The only lag I came across was when switching between the B&N and personal portions of my library, since I have so many legacy titles. Each time you switch to the My Documents portion of the library, the nook takes the opportunity to scan the microSD card for new content. That makes sense, but it's frustrating -- the more personal content you have, the longer it takes to scan. This isn't a problem if you read one book at a time, without switching between several titles, because you can just use the Now Reading button on the main menu to jump right back to where you were, without even entering the My Documents section of your library. That works pretty well for now, but I would like to see the automatic scanning feature be changed to an on-demand method, so that I can scan for new documents when I know that something new has been added, instead of every single time I access the My Documents portion of the library.

Searches & Annotation
Searching within a book works exactly as expected, though I would like to see some improvements. Searches start from your current location and you can only search forward and back. There is no option to start the search from the beginning of the title; you can get around that by navigating to the beginning of the book before you search, but you shouldn't have to do that. This is one area in which the Kindle does things better, because it presents you with a list of search results along with a snippet of text, so you can generally see enough to figure out exactly where you want to go without having to blindly jump around.

Bookmarks are easy to set and remove, though highlights and annotations required a bit more work and determination. When you highlight text, you have to select it using the cursor wheel on the touch screen below -- it works, but not very quickly. You can optionally hide highlights if you wish, which is nice when you don't want to be distracted by the highlighted text. Unlike the Amazon Kindle, there is no way to save the highlighted text as a clipping, accessible on your computer if you know what file to look for when you connect your Kindle.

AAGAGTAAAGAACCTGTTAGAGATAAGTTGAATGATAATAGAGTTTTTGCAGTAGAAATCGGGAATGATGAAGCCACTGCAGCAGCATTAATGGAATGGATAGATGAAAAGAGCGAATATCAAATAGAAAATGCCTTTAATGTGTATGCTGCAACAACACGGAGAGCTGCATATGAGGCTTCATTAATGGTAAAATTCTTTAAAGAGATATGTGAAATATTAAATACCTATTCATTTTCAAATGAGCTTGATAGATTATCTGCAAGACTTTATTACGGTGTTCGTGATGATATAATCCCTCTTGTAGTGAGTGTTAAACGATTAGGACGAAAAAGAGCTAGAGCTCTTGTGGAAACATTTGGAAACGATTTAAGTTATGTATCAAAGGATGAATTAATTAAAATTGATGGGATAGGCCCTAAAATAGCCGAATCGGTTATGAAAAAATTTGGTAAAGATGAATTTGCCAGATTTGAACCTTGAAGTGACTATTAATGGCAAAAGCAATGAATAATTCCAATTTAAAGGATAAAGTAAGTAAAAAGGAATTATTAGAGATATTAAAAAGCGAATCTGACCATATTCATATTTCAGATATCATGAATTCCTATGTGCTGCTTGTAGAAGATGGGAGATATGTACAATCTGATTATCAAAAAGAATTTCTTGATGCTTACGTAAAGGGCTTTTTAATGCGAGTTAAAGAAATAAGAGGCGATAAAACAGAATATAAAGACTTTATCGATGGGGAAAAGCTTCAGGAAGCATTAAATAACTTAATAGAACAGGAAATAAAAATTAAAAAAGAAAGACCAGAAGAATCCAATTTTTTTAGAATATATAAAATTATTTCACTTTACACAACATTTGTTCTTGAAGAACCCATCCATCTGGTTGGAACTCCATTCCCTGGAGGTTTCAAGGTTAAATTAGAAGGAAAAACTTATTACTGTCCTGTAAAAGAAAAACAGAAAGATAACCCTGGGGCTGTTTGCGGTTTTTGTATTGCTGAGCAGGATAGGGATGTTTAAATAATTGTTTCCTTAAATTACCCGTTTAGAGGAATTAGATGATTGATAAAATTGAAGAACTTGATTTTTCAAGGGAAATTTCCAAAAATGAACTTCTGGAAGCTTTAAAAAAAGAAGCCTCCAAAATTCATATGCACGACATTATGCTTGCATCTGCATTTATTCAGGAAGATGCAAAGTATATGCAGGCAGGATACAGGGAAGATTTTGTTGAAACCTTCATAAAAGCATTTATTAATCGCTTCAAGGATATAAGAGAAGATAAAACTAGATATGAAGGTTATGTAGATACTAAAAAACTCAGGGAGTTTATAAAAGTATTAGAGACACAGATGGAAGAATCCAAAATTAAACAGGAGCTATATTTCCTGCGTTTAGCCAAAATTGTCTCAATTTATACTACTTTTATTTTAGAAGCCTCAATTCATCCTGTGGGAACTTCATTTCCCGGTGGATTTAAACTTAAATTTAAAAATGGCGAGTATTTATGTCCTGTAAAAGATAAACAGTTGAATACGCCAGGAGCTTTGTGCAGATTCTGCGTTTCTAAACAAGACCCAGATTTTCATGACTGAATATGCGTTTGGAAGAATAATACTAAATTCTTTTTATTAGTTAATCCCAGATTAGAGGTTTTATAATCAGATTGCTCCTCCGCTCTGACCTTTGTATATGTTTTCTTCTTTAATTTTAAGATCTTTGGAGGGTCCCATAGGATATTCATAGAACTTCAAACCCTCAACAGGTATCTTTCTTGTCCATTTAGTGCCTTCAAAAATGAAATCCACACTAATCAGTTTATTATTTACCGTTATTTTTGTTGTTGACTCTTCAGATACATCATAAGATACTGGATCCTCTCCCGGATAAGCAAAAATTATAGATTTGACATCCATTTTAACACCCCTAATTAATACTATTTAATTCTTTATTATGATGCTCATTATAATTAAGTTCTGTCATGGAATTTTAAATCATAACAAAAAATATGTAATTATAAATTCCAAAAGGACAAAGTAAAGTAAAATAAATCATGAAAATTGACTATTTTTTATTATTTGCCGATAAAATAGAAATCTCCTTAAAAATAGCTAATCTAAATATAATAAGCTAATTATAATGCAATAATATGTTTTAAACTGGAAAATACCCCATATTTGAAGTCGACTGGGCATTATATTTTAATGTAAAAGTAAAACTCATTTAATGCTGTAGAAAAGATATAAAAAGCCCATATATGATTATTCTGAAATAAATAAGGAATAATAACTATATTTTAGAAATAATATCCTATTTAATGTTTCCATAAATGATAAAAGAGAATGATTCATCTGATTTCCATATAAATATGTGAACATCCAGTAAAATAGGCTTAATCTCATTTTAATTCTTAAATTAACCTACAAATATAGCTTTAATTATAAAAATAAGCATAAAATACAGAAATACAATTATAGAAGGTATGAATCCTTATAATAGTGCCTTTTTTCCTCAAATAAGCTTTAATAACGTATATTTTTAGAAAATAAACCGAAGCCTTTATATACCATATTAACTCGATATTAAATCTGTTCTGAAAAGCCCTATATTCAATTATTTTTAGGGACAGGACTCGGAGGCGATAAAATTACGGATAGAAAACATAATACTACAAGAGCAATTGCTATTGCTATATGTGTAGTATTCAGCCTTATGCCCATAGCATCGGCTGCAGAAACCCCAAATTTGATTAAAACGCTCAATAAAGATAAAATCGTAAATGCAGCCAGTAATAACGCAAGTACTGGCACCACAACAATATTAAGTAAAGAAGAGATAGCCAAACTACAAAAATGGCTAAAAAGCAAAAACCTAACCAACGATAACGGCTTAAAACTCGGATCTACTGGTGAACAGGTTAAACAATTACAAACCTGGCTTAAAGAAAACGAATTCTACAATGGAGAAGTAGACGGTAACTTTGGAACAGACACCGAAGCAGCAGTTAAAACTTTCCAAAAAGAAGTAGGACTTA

When you add a bookmark an icon appears in the status bar at the top of the screen; when you add a note, a small arrow appears within the ebook itself, just to the left of the line you've marked. If you want to see the notes on a particular page, select the Highlights and Notes menu item when you're on that page--at this time there is no way to see a list of all the notes in a particular book. In order to see the note, you have to select the Edit Note option on the menu. You can see a list of bookmarks, and for B&N books they are identified by chapter title and page number. Bookmarks for sideloaded content are named in a more confusing manner, so you might have to try a couple of times to find what you want.

The ability to lend e-books to your family and friends is another one of the nook's unique features, and there has been some confusion about this aspect of the device. LendMe allows you to lend books to anyone you desire for up to 14 days; you are not able to read the title yourself during that period of time, and after that the book automatically comes back to your library. The receiver is not required to have an actual nook device; they can also download the free B&N eReader software for a variety of platforms, including iPhone/iPod Touch, BlackBerry, and PC/Mac computers. On the 15th day, the loaned book is automatically returned to your library.

Each book title can be lent only once, not multiple times; I assume that limitation was set to prevent people from abusing the feature. That said, however, some publishers are opting out of the LendMe feature in much the same way that some of them have opted out of the Text-to-Speech feature on the Kindle 2. Books that are compatible with this feature are marked with a special LendMe icon on the Barnes & Noble site.